Growing up in Orange County in the late 1970s, KL DeHart often wandered the Westminster Mall with her mother, checking out the latest fashions and seeing what movies were playing.
As a teenager, she spent many weekends there with friends playing pinball and skeeball at the arcade and shopping for trendy Chemin De Fer jeans.
Now, the mall is pocked with empty storefronts. At the remaining businesses, employees eagerly jump to help the few customers passing through.
What may rise in its place, if developers and city officials have their way, is a new kind of mall, one that will include lawns, walking trails and thousands of apartments.
“It was the hip place to be, and it’s really faded out, but it’s just sad to see it go,” said DeHart, a 55-year-old massage therapist who still lives near the mall, in the house she grew up in. She is among the residents worried that the new apartments will increase traffic while doing little to solve the region’s affordable housing crisis.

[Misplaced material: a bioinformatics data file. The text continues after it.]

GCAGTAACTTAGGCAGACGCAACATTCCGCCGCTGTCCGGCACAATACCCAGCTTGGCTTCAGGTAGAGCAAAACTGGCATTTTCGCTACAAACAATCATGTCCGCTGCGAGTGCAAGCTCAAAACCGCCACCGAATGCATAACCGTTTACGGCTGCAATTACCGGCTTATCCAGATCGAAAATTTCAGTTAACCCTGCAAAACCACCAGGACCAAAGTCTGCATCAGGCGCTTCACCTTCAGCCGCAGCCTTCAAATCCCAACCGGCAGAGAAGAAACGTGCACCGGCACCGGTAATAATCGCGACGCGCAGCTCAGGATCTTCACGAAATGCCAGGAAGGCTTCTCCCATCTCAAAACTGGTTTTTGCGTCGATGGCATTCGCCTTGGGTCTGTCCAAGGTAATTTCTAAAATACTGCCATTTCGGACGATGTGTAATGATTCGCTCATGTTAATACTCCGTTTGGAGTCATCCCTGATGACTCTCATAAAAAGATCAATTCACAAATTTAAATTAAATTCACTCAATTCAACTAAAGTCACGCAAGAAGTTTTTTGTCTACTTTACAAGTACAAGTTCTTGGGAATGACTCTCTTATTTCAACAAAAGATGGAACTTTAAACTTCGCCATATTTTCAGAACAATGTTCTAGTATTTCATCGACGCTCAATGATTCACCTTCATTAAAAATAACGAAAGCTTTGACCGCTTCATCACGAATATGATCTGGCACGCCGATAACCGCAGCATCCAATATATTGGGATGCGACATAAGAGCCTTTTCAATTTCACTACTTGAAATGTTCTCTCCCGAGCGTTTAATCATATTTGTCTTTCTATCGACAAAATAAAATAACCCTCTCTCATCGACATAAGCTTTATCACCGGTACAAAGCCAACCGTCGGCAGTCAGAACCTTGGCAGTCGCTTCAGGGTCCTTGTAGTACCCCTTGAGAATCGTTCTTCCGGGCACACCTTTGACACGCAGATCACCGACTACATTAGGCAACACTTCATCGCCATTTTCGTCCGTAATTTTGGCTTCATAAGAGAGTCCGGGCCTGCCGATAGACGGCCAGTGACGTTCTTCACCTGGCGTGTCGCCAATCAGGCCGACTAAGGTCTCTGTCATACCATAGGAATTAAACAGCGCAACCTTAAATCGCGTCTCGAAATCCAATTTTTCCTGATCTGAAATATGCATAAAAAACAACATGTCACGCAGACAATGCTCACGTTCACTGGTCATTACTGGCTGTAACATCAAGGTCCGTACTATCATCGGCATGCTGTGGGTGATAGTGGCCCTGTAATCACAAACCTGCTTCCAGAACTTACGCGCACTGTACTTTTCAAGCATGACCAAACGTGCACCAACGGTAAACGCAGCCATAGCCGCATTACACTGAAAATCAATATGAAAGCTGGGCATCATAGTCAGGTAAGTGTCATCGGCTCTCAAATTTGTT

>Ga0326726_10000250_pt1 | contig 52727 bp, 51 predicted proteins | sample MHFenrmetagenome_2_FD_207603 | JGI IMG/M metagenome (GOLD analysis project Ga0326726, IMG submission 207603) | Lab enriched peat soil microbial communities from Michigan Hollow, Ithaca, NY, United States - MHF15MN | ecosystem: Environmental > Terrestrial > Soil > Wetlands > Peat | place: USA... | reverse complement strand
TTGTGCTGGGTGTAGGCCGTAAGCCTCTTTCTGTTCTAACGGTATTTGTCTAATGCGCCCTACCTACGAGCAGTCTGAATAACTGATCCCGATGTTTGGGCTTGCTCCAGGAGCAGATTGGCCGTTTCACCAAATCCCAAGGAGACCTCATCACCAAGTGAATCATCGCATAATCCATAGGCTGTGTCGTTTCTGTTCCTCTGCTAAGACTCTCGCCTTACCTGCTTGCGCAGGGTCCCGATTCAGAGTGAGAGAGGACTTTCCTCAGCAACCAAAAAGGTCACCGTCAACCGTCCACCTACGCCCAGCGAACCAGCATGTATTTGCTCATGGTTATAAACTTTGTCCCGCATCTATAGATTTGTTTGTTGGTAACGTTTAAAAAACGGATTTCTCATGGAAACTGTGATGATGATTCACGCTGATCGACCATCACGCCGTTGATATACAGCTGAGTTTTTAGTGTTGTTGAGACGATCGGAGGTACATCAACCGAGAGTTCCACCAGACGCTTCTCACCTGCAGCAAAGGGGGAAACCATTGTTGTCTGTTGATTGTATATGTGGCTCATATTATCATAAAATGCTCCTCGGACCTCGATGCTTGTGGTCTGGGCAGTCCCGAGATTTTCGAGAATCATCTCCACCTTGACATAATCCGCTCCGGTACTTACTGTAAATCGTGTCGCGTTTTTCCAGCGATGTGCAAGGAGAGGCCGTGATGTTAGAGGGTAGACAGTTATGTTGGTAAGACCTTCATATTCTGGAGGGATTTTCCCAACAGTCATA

In Orange County, the San Fernando Valley and suburbs throughout America, the mall was a gathering spot where there were few other places to hang out. It was where kids stocked up on the latest fashions and roamed in packs after school, spawning the term “mall rat.”
The 1980s cult classic “Fast Times at Ridgemont High” began and ended at the mall where the teens worked. In the 1995 film “Clueless,” a Beverly Hills teen retreated to the mall, which she described as a “sanctuary,” after failing to persuade